[URI, section 2.4]. However, the number sign (#), percent sign (%),
   and square bracket characters re-allowed in RFC 2732 [URI-Literal] are
   permitted. Disallowed characters must be escaped as follows:
    1. Each disallowed character is converted to [UTF-8] as one or more
    2. Any octets corresponding to a disallowed character are escaped
       with the URI escaping mechanism (that is, converted to %HH, where
       HH is the hexadecimal notation of the octet value).
    3. The original character is replaced by the resulting character

   XML signature applications MUST be able to parse URI syntax. We
   RECOMMEND they be able to dereference URIs in the HTTP scheme.
   Dereferencing a URI in the HTTP scheme MUST comply with the Status
   Code Definitions of [HTTP] (e.g., 302, 305 and 307 redirects are
   followed to obtain the entity-body of a 200 status code response).
   Applications should also be cognizant of the fact that protocol
   parameter and state information, (such as a HTTP cookies, HTML device
   profiles or content negotiation), may affect the content yielded by
   dereferencing a URI.

   If a resource is identified by more than one URI, the most specific
   should be used (e.g.
   http://www.w3.org/2000/06/interop-pressrelease.html.en instead of
   http://www.w3.org/2000/06/interop-pressrelease). (See the Reference
   Validation (section 3.2.1) for a further information on reference

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   If the URI attribute is omitted altogether, the receiving application
   is expected to know the identity of the object. For example, a
   lightweight data protocol might omit this attribute given the identity
   of the object is part of the application context. This attribute may
   be omitted from at most one Reference in any particular SignedInfo, or

   The optional Type attribute contains information about the type of
   object being signed. This is represented as a URI. For example:


   The Type attribute applies to the item being pointed at, not its
   contents. For example, a reference that identifies an Object element
   containing a SignatureProperties element is still of type #Object. The
   type attribute is advisory. No validation of the type information is
   required by this specification. The Reference Processing Model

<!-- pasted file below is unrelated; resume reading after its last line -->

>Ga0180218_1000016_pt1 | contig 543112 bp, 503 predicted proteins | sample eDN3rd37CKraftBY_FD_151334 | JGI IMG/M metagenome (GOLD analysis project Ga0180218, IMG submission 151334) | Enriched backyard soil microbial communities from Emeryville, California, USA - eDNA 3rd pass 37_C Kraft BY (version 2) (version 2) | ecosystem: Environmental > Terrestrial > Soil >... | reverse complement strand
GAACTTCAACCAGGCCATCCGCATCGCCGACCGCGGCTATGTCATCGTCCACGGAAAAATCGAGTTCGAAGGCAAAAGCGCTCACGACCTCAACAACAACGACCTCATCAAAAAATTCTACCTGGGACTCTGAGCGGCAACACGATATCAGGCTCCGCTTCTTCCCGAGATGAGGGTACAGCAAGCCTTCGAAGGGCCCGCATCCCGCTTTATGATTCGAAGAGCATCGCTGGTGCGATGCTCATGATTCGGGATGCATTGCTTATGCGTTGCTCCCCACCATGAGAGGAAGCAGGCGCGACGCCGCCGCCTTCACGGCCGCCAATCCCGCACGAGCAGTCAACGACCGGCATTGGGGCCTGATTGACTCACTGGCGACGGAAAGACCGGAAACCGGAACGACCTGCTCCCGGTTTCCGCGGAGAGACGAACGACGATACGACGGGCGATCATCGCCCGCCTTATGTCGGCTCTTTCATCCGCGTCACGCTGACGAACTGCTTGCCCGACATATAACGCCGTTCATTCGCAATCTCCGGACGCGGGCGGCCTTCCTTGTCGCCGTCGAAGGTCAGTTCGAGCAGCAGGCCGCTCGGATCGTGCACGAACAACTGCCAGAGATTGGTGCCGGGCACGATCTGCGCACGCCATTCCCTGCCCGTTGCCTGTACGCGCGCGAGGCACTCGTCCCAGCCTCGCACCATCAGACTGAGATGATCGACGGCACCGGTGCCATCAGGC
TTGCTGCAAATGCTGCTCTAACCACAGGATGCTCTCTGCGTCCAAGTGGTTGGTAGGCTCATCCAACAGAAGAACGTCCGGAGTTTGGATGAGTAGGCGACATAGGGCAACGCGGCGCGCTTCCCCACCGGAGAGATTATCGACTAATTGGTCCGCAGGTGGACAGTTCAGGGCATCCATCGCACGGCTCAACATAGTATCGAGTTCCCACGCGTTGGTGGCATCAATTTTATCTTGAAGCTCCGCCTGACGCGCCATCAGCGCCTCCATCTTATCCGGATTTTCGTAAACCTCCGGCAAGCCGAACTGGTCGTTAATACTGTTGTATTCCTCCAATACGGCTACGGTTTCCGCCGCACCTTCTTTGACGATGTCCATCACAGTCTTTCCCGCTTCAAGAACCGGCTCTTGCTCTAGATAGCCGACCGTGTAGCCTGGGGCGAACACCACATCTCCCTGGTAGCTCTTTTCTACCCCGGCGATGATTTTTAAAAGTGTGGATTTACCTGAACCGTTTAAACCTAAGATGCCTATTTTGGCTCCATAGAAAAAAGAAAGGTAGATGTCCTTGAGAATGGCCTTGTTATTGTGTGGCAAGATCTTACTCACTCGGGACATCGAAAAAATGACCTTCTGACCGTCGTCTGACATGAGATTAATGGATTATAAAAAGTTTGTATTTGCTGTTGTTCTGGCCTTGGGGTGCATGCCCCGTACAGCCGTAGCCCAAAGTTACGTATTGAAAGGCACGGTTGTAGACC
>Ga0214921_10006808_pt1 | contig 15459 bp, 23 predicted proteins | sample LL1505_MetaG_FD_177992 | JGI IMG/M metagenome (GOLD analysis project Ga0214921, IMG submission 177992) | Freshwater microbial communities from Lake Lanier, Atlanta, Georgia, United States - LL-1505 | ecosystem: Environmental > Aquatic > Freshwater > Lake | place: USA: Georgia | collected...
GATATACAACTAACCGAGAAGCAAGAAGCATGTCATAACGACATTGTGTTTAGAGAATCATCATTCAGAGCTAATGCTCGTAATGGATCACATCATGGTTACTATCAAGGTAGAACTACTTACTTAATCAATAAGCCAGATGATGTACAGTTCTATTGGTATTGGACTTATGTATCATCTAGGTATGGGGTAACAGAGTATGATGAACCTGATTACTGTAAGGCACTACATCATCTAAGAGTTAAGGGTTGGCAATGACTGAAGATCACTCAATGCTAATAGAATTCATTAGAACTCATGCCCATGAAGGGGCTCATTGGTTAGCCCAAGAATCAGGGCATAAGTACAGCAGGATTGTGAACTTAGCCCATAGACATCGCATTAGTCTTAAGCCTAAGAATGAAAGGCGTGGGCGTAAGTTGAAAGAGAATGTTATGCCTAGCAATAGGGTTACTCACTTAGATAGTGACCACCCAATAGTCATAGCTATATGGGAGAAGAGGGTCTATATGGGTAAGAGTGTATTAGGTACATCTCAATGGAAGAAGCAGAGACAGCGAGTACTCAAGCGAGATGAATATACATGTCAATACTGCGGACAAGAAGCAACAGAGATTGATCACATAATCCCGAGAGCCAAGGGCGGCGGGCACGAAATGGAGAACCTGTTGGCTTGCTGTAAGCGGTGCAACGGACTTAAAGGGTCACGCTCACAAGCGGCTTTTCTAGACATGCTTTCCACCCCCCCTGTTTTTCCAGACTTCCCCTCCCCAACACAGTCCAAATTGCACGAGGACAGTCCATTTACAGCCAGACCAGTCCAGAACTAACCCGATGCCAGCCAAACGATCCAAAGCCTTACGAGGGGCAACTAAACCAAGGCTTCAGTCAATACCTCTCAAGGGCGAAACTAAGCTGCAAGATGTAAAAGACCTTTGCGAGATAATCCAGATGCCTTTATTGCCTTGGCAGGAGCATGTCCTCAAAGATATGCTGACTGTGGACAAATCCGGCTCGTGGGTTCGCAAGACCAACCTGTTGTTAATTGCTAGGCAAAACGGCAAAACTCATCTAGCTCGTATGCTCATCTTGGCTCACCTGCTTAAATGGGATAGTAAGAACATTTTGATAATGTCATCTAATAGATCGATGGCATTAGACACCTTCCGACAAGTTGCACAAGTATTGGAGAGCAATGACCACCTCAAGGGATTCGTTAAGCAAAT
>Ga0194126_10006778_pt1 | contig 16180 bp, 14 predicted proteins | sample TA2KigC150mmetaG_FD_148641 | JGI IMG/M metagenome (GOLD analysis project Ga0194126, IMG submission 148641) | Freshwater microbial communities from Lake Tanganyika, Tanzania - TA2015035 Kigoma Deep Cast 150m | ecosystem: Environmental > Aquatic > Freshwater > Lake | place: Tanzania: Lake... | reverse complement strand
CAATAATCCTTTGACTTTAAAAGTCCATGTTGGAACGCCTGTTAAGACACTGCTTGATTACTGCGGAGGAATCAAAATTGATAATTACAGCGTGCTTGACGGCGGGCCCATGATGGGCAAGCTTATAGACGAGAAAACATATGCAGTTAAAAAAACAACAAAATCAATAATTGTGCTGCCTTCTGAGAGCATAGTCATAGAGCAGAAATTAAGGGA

Note: XPath is RECOMMENDED. Signature applications need not conform to
   [XPath] specification in order to conform to this specification.
   However, the XPath data model, definitions (e.g., node-sets) and
   syntax is used within this document in order to describe functionality
   for those that want to process XML-as-XML (instead of octets) as part
   of signature generation. For those that want to use these features, a
   conformant [XPath] implementation is one way to implement these
   features, but it is not required. Such applications could use a
   sufficiently functional replacement to a node-set and implement only
   those XPath expression behaviors REQUIRED by this specification.
   However, for simplicity we generally will use XPath terminology
   without including this qualification on every point. Requirements over
   "XPath nodesets" can include a node-set functional equivalent.
   Requirements over XPath processing can include application behaviors
   that are equivalent to the corresponding XPath behavior.

   The data-type of the result of URI dereferencing or subsequent
   Transforms is either an octet stream or an XPath node-set.

   The Transforms specified in this document are defined with respect to
   the input they require. The following is the default signature
   application behavior:
     * If the data object is an octet stream and the next transform
       requires a node-set, the signature application MUST attempt to
       parse the octets.
     * If the data object is a node-set and the next transform requires